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This is MORNING EDITION from NPR News. I'm John Ydstie.
RENEE MONTAGNE, host:
And I'm Renee Montagne. In personal health today, a look at aging hips and a new way to fix them. Device manufacturers are hoping to win regulatory approval of hip resurfacing technology. Hip resurfacing is being promoted as a less invasive alternative to replacing hips, and it's already used in Britain. Now, a few dozen U.S. surgeons are offering resurfacing as part of a trial of the procedure. NPR's Allison Aubrey reports.
ALLISON AUBREY reporting:
A pair of hips is a little bit like a pair of tires. Wearing them down isn't only a matter of age, it's also how they're used. Some baby boomers are learning this, as the wear and tear of active lifestyles catch up with them. The demand for hip surgery is escalating.
Mr. DAVID ILLINGWORTH (President, Smith & Nephew Orthopedics): Clearly, the market is growing. We are treating younger and more active people.
AUBREY: David Illingworth is president of Smith & Nephew Orthopedics, a British-based hip device manufacturer. He says, last year, a record 400,000 Americans had hip surgery; the vast majority had the traditional hip replacement. But what his company is betting is that future patients will choose the alternative, hip resurfacing, a procedure that caps the ball of the thigh bone in metal and lines the socket of the hip with a metal plate.
Mr. ILLINGWORTH: Once we get approval for the device, we're hoping to get very good penetration into the U.S.
AUBREY: Internet sites and chat rooms have helped to create a buzz about resurfacing. The attraction is that the procedure spares the thighbone from being sawed off.
Dr. THOMAS VAIL (Director, Reconstructive Surgery, Duke University): Patients are interested in the idea of an operation that preserves more of their own body, and that's really, I think, the basic difference between a hip resurfacing and a total hip. If you look at the picture of it on an X-ray, it looks more like your own hip.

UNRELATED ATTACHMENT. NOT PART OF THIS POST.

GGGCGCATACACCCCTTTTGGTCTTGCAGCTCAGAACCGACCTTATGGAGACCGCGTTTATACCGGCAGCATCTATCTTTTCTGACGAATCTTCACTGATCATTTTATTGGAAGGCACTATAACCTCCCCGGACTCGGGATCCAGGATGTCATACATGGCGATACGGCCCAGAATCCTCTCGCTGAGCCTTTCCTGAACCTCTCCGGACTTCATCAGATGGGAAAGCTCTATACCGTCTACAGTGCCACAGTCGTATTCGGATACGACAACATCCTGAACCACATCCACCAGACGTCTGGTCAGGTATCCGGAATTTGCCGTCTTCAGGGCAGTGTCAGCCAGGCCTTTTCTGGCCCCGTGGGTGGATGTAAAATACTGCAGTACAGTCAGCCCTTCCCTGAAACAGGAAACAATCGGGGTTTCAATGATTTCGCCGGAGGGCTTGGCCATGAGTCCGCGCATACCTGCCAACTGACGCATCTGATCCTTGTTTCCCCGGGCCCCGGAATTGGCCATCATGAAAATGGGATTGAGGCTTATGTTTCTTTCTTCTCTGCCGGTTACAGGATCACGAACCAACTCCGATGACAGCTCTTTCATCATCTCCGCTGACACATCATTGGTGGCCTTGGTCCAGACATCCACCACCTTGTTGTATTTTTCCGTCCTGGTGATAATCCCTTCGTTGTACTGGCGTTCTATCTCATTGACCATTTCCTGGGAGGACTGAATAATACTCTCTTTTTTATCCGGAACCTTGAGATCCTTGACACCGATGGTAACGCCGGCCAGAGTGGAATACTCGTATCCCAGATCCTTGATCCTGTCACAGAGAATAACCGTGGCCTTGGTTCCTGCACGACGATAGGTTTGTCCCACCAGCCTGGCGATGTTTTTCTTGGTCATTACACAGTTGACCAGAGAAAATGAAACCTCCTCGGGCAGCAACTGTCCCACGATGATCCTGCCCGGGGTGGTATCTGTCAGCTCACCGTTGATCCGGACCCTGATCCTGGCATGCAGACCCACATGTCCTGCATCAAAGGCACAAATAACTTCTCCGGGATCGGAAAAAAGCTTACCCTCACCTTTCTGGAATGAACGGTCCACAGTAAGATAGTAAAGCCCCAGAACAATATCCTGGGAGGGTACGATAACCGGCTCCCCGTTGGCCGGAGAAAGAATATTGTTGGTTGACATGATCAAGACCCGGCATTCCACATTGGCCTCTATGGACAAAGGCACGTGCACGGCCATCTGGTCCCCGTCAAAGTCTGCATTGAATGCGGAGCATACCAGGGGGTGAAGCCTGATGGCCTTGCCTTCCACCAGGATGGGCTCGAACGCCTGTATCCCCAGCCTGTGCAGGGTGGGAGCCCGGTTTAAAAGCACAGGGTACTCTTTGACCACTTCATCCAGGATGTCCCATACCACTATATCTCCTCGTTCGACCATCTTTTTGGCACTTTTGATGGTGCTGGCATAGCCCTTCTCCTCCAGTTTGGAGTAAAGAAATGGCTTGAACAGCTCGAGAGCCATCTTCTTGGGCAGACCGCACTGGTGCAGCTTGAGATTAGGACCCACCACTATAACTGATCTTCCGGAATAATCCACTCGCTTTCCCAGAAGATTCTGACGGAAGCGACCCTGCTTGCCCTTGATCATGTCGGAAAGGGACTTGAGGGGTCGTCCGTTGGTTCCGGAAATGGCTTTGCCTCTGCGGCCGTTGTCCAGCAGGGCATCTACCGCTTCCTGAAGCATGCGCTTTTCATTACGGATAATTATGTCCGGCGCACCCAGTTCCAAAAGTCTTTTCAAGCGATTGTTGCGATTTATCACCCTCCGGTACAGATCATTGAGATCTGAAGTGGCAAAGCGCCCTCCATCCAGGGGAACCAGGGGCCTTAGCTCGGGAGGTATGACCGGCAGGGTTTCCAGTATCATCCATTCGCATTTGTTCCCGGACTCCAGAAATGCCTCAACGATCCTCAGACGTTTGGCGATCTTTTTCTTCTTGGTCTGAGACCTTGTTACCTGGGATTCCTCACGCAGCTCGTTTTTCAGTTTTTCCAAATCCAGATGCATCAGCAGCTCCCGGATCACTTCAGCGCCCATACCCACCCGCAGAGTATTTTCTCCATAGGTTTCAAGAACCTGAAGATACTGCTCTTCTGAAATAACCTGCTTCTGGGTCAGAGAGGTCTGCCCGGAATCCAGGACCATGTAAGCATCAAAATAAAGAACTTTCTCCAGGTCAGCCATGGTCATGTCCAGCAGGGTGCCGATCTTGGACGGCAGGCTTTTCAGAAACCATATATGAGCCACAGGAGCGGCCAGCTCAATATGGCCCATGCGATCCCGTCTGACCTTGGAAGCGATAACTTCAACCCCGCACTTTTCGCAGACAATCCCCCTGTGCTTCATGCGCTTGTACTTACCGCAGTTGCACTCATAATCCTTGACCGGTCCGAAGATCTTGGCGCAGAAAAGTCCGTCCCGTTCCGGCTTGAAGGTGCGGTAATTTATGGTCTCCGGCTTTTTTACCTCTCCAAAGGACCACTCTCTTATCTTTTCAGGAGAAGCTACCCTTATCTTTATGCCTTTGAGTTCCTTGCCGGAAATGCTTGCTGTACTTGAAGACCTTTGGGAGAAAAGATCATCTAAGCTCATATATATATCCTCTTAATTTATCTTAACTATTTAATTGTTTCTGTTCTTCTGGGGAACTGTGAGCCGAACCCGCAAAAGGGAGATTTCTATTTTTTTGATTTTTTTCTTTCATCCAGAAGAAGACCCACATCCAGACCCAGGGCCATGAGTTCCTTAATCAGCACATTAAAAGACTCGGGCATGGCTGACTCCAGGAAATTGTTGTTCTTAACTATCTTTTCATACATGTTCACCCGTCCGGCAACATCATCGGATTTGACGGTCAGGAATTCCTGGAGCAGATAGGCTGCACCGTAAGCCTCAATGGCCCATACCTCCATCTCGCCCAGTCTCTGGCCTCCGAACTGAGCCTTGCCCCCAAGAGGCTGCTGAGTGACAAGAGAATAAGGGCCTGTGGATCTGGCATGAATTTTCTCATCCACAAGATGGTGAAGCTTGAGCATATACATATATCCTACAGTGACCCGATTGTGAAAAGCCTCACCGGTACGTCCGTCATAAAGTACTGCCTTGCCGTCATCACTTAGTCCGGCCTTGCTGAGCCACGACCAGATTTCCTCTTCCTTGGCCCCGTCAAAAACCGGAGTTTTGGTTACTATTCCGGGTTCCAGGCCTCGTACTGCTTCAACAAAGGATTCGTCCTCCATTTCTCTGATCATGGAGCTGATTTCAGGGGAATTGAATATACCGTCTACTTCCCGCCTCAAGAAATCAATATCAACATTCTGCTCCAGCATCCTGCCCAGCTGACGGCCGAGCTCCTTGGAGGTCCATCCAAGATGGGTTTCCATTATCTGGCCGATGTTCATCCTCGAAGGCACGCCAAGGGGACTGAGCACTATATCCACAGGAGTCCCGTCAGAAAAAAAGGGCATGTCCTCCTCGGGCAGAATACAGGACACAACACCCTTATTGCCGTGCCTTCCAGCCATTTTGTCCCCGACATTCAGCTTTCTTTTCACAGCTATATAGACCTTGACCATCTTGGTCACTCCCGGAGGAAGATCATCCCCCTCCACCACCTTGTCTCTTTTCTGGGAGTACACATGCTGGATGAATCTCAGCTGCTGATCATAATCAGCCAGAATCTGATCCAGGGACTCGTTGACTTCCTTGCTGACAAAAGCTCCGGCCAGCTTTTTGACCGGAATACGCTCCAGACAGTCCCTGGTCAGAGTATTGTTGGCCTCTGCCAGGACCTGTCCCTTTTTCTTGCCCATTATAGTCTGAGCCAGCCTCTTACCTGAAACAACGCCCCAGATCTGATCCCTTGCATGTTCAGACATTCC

AUBREY: Physician Thomas Vail directs reconstructive surgery at Duke University. He performs four hip resurfacing surgeries per month as part of the investigational trial.
Dr. VAIL: If you think about the hip joint as a ball and socket, and the total hip replacement as removing the ball and replacing it with a metal ball, you can consider the hip resurfacing as capping the ball.
AUBREY: One patient on Dr. Vail's waiting list is 58-year-old Tracy Bogart(ph). She was diagnosed with an arthritic hip two years ago.
Ms. TRACY BOGART: The pain is debilitating. It's chronic. You can't sleep because of it. It's a constant distraction. I mean, it's at its worse now, but I'm not feeling it because, two weeks ago, I had a steroid shot.
AUBREY: She can only get a shot every four months, but the pain comes back in a few weeks. So, Bogart says, she is out of commission. She has had to give up part of her livelihood teaching yoga. Now, she is spending her time appealing her insurance company's decision to deny coverage of the operation.